More Emphasis Needed on Preventing Relapse of Chronic Pain

Although the interdisciplinary pain rehabilitation approach to management of chronic pain is effective, some patients relapse following successful treatment, back to their previous level of function. This is often referred to the goal violation effect (GVE). The authors of this article write that despite the relapses, little attention has been placed on the reasons why they may occur.

This study investigated the unmet goals in five categories (coping strategies, medication, exercise, social activities, and work). The researchers felt that the GVE could be greater for certain goals than others. The study investigated if patients' attributions to the unmet goals were consistent with the GVE and if the GVE was different depending on the individual unmet goal.

One hundred patients with chronic pain (longer than six months) that interfered with their daily living completed the study. They participated in a four-week program that provided them with a review of pain medications and appropriate adjustment or termination of medications, progressively increasing exercise and physical activity, pain coping and relaxation skills, and psychologic, social, family and vocational issues were identified and treated.

In the final week, issues related to relapse were addressed. The facilitator used an example of a gambler and the high-risk behaviors that can lead to relapse. Coping skills were discussed to encourage study subjects to recognize the issue and to find ways to avoid relapse.

Follow up was six months later; the subjects received in the mail a questionnaire asking them if they had met their goals. If the goals were unmet, they rated them according to why. According to the scoring system, a higher score indicated internal causes, rather than external. A GVE was calculated for each unmet goal.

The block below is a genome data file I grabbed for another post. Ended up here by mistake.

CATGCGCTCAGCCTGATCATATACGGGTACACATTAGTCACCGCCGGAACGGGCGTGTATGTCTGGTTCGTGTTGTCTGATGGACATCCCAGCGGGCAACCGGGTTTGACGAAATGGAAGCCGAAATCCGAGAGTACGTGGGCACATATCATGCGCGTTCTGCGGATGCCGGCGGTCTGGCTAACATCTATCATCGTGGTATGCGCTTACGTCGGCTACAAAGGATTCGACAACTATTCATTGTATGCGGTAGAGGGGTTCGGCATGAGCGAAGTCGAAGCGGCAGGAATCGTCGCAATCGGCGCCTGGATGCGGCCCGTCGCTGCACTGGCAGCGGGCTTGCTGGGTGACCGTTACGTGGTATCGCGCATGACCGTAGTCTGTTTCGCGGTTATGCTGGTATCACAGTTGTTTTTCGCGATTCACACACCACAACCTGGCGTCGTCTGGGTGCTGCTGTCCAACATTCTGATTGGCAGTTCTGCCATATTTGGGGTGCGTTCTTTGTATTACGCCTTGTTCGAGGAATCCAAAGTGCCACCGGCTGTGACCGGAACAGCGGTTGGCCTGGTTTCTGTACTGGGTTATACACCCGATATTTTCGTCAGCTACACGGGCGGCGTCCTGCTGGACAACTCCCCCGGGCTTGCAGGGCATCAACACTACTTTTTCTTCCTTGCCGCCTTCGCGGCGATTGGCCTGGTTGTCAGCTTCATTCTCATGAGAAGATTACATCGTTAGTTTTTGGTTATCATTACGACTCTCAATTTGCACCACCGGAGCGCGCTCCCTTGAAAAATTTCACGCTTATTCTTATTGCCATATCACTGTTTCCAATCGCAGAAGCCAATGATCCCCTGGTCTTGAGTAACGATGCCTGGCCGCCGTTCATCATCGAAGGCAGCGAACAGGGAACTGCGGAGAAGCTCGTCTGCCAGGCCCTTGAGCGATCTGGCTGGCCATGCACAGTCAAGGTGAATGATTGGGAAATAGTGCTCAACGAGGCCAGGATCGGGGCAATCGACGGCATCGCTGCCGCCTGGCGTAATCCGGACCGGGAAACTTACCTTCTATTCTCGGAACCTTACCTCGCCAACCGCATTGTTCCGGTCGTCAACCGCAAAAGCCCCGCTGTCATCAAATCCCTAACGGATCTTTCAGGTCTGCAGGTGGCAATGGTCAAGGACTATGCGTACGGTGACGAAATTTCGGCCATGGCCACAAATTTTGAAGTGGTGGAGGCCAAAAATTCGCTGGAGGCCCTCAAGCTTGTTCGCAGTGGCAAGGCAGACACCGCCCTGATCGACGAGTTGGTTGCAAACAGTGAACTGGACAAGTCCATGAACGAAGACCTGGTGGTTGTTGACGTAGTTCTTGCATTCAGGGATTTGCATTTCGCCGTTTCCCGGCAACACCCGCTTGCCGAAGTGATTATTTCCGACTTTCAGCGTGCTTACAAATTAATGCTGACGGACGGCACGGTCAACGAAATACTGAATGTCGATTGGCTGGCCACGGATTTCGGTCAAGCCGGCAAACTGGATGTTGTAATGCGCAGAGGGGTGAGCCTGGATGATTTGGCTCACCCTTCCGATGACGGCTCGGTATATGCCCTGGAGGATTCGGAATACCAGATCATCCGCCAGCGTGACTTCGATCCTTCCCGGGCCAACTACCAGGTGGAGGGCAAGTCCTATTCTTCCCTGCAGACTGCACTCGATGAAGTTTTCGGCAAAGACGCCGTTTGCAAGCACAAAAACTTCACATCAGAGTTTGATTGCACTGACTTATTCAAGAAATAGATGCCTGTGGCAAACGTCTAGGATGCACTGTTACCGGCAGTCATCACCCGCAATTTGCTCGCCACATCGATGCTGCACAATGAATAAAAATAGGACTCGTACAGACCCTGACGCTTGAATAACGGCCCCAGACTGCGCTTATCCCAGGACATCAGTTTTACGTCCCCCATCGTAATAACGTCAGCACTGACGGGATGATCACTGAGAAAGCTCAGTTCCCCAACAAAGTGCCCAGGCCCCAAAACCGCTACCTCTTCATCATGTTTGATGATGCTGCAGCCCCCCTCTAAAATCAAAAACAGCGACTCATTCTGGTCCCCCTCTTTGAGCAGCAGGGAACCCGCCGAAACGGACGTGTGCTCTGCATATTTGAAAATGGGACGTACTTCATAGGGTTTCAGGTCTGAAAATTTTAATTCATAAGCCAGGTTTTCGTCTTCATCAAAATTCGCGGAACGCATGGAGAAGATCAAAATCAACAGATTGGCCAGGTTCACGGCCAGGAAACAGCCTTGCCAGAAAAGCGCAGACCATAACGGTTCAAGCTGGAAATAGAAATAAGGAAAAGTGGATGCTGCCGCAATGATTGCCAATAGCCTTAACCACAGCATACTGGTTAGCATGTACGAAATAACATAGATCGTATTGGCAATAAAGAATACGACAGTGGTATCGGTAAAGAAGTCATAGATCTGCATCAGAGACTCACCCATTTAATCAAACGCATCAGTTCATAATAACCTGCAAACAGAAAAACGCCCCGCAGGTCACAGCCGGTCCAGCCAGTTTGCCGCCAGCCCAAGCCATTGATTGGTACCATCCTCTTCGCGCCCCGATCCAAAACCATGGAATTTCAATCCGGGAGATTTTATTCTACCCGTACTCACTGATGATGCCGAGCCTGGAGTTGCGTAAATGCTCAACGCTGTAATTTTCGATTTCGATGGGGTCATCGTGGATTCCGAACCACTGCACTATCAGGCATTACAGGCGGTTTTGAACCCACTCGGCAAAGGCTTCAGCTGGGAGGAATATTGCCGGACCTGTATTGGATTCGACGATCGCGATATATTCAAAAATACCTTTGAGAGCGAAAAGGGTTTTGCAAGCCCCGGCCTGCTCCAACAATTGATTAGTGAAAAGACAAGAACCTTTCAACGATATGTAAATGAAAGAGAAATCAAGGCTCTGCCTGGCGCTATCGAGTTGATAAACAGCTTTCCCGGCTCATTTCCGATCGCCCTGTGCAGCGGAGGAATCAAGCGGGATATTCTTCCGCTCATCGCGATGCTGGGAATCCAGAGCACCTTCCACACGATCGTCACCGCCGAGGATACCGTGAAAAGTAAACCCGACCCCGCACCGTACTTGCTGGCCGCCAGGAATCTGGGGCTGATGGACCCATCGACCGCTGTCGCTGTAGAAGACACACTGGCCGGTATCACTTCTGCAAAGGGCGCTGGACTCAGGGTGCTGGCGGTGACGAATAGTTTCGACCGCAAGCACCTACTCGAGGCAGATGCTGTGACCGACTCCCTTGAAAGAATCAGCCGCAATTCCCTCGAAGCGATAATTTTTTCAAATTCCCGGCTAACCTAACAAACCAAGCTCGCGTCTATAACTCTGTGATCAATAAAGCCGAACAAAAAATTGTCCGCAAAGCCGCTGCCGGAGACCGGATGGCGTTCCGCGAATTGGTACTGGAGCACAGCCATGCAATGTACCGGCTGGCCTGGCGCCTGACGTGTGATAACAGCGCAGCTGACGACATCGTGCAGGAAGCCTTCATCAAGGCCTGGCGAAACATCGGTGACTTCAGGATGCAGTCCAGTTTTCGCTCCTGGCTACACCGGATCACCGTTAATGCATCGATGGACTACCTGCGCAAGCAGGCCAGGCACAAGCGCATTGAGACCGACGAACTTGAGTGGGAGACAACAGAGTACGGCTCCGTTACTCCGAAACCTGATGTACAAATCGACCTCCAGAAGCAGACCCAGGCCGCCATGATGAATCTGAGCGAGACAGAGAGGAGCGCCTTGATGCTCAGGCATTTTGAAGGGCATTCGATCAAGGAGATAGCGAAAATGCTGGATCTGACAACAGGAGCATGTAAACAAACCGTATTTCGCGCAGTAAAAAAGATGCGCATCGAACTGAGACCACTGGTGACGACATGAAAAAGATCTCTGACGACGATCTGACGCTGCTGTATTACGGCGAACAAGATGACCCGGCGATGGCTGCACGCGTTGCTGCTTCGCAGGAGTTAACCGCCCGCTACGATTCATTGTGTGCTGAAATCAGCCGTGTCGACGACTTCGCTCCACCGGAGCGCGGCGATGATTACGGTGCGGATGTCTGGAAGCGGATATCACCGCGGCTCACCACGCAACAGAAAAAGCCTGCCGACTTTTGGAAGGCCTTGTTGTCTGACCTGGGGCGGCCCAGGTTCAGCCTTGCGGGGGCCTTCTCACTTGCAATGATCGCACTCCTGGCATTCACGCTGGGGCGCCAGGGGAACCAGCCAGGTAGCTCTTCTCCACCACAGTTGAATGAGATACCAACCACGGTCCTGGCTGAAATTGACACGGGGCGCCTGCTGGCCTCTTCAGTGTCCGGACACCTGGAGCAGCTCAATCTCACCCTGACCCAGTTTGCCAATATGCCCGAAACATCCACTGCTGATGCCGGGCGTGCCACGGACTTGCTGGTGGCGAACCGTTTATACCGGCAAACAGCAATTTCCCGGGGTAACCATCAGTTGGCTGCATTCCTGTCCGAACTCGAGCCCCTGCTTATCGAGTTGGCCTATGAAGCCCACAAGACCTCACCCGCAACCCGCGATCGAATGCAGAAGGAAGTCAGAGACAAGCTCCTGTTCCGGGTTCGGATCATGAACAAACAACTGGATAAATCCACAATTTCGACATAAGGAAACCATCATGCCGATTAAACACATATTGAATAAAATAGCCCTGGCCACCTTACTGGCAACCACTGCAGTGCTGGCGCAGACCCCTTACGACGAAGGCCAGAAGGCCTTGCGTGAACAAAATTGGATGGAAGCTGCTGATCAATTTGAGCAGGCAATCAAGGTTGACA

According to the findings, 46 of the 100 patients failed to meet less than one-third of their goals. Thirty eight failed to meet between one-third and two-thirds, and 16 failed to meet more than two-thirds.

The researchers found that the results were consistent with those from previous studies. Patients who live with chronic pain and who don't meet their objectives, make attributions consistent to the GVE. Interestingly, the attributions differed according to the unmet goal. For example, work and social goals had lower internal attributions than did the other three goals. In fact, work had the highest external attribution because of reasons that were often out of control of the subject.

Since the causes of unmet coping skills, medication, and exercise were mostly internal, patients could end up feeling more guilt and self-blame, which could be the beginning of a cycle that resulted in relapse.

The authors wrote, "Teaching patients how to deal with lapses, flare-ups, and set backs is one component of proposed relapse prevention strategies. Other relapse program components include discussion of the importance of adherence, addressing the patient's understanding of the recommendations, anticipating high-risk situations, encouraging self-monitoring and self-reinforcement, and enlisting the support of others."

In conclusion, the authors noted that the use of cognitive-behavioral relapse prevention strategies have been advocated but not followed through. The results of this study suggest that this type of approach would be beneficial for patients with chronic pain.

Thomas P. Guck, PhD, et al. Attributions Regarding Unmet Treatment Goals After Interdisciplinary Chronic Pain Rehabilitation. In Clinical Journal of Pain. June 2008. Vol. 24. No. 5. Pp. 415-420.

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